Gallinari ready to take big role in new Nuggets offense

Danilo Gallinari, Jimmy Butler
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DENVER (AP) — Danilo Gallinari wants everyone to know this: His surgically repaired left knee, the one that took three procedures to fix and nearly two seasons to fully trust, no longer bothers him.

The Denver Nuggets forward doesn’t need to be on any sort of minutes restriction. He doesn’t need days off during the season. And he certainly doesn’t need to be coddled.

He’s Gallo again, the hard-to-guard Italian playmaker who can knock down the 3-pointer just as easily as drive to the hoop or even post up. He believes he will fit in quite nicely into new coach Michael Malone’s system.

“The thing I’m focused on is trying to get (this team) back to the same level that the Nuggets were when I got to Denver, when we were going to the playoffs easy. When we were clinching a playoff one or two weeks before the season was over,” said Gallinari, who was acquired in the 2011 blockbuster deal that sent Carmelo Anthony to the New York Knicks. “We need to get back to that level.”

Almost seems so long ago, given that the Nuggets have missed the playoffs two straight seasons after consistently making it for nearly a decade.

Gallinari returned last season for the first time since blowing out his knee in a game on April 4, 2013. His minutes were closely monitored early in the season. He never really got completely on track until late last season, when he averaged 20.5 points over the final 10 contests, including a career-high 47 against Dallas. He’s hoping to carry that kind of confidence this season.

“I’m good to go. I was good to go as soon as the beginning of last year,” Gallinari said. “I was not on the same page with the coach that we had.”

That would be Brian Shaw, who was fired last March after 1 1/2 seasons in charge and going 56-85. Exactly why he wasn’t on the same page with Shaw, well, Gallinari preferred the past remain the past.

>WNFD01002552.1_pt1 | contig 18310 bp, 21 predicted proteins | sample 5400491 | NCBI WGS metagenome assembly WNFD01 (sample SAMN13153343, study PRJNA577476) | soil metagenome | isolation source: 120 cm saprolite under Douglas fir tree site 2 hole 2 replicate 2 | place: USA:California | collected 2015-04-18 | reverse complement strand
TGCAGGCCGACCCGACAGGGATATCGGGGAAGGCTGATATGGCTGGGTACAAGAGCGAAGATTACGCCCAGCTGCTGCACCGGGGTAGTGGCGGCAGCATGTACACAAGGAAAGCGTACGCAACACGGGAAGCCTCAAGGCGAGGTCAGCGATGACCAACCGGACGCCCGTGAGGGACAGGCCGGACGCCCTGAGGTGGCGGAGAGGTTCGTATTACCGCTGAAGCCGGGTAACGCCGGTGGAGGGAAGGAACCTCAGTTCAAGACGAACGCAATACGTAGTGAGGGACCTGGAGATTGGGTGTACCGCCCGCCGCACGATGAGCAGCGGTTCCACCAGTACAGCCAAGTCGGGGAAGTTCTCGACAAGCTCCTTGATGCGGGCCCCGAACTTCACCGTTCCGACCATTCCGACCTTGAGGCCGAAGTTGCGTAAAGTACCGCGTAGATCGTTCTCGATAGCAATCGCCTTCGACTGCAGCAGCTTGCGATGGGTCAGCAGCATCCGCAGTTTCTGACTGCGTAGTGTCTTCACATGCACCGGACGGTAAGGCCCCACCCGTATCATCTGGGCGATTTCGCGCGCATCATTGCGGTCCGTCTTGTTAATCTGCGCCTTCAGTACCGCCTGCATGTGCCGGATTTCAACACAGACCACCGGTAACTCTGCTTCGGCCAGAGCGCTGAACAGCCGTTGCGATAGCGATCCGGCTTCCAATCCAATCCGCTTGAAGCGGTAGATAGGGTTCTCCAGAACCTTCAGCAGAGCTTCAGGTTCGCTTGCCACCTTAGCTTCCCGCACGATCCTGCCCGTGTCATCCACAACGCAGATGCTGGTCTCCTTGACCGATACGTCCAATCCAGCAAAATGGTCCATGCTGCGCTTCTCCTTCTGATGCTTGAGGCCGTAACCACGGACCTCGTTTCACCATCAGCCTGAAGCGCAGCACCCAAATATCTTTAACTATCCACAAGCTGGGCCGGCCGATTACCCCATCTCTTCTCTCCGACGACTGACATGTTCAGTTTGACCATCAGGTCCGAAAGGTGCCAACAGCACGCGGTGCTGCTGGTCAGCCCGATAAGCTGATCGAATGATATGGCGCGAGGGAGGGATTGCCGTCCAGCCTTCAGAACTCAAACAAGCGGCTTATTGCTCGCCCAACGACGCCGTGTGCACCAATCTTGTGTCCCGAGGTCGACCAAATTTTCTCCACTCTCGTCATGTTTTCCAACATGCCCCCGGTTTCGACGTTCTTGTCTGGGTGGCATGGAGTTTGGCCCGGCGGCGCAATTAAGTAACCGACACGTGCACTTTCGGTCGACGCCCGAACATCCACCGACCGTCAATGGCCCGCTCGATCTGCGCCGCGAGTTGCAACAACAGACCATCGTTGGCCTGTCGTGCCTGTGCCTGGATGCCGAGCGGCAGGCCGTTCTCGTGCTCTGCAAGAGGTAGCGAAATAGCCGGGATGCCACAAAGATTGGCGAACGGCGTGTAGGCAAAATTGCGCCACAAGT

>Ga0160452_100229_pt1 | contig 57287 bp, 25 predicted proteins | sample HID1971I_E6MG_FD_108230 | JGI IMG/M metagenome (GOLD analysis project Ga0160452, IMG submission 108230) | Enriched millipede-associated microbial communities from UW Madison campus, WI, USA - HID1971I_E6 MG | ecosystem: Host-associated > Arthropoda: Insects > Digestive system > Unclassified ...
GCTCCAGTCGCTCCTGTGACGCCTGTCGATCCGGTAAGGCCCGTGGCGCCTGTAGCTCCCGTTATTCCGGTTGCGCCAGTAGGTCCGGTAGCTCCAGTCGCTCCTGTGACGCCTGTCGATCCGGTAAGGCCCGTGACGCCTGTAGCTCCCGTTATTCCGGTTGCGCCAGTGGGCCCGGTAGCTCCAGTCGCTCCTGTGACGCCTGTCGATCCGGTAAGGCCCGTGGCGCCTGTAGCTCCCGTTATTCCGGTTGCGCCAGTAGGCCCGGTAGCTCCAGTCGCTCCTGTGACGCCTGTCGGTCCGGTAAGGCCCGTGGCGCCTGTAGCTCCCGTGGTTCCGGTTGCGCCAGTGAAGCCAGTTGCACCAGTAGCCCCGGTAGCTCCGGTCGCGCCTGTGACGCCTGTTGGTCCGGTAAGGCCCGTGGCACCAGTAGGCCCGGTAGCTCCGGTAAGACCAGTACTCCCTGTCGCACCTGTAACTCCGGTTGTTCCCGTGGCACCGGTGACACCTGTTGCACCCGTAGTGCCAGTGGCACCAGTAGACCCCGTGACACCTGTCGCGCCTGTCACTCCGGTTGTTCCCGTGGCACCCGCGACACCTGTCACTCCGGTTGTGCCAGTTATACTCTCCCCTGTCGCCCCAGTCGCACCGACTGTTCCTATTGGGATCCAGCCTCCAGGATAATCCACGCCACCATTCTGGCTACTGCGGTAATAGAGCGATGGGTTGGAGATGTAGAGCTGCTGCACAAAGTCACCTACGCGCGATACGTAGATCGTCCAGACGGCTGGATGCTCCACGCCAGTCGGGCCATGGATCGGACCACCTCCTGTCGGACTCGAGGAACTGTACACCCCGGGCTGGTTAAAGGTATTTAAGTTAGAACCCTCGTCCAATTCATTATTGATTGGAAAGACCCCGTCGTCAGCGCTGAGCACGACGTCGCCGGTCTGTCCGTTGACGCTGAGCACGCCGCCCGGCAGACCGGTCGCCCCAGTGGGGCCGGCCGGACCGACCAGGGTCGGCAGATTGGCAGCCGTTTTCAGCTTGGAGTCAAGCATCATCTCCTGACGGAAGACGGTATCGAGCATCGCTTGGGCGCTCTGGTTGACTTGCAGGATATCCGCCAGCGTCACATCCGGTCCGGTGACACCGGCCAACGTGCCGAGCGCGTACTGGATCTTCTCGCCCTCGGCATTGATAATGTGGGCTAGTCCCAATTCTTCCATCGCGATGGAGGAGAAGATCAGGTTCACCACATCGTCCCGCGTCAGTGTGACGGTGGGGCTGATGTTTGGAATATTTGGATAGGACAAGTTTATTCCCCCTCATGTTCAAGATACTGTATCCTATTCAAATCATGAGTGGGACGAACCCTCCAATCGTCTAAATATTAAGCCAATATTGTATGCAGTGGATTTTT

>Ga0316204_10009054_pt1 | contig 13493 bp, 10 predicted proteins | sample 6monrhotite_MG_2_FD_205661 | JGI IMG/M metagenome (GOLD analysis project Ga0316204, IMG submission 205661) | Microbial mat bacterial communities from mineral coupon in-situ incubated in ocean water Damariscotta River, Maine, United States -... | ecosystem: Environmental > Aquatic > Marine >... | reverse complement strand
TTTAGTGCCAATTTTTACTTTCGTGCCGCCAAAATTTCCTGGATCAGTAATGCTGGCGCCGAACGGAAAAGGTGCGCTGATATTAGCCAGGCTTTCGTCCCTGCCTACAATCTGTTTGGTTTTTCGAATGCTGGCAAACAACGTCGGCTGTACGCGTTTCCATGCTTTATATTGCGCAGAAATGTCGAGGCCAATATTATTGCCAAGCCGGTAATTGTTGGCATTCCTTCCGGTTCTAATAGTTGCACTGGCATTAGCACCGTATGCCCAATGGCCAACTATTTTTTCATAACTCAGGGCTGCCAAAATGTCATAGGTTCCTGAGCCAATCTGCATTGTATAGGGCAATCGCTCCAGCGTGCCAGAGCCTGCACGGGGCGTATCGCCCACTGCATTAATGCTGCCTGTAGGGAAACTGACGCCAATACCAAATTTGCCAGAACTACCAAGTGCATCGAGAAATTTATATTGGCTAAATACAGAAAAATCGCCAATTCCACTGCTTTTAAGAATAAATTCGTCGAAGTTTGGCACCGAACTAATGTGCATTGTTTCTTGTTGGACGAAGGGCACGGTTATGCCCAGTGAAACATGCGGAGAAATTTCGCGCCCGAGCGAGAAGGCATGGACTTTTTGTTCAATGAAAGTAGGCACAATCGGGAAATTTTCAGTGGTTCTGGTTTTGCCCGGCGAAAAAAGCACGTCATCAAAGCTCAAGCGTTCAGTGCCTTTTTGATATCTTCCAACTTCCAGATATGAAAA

“I’m ready to play the new season,” he said. “We need to win games, and get back to the same level we were before.”

Gallinari thinks the Nuggets have the personnel to do just that, especially with a rookie point guard in Emmanuel Mudiay and Gallinari’s knee feeling better than it has in a while. He feels like he has some ground to make up, too, since he said that knee robbed him of some of his prime.

“Playing my best basketball right before I got injured,” the 27-year old said. “Now, we’re back to the same level, hopefully better.

“My knee has been feeling great. It felt great last year. Feeling great during the summer. Feeling great now. I just feel good.”

He spent the summer playing for the Italian team at the EuroBasket tournament, where he averaged nearly 18 points a game. In those games, Gallinari saw quite a bit of time at the four spot on the floor, forcing teams to either use a bulkier big man to cover him and risk getting burned on a drive or a smaller player that Gallinari could simply shoot over.

Malone plans to employ a similar type approach, something they discussed over gelato when the coach visited Gallinari in Italy soon after he was hired.

“He’s 6-foot-10. He can handle the ball. He can play pick-and-roll. He can stretch the floor and shoot the 3,” Malone said. “There’s not a lot he can’t do offensively.”

Gallinari wants the responsibility of being the go-to player for the Nuggets this season, especially at crunch time.

“I’ve always been trying to do that, since I came to Denver,” Gallinari said. “That’s what I like to do. I feel good filling those shoes.

“I want to have the ball in my hands. I do want to have the ball in my hands a lot more.”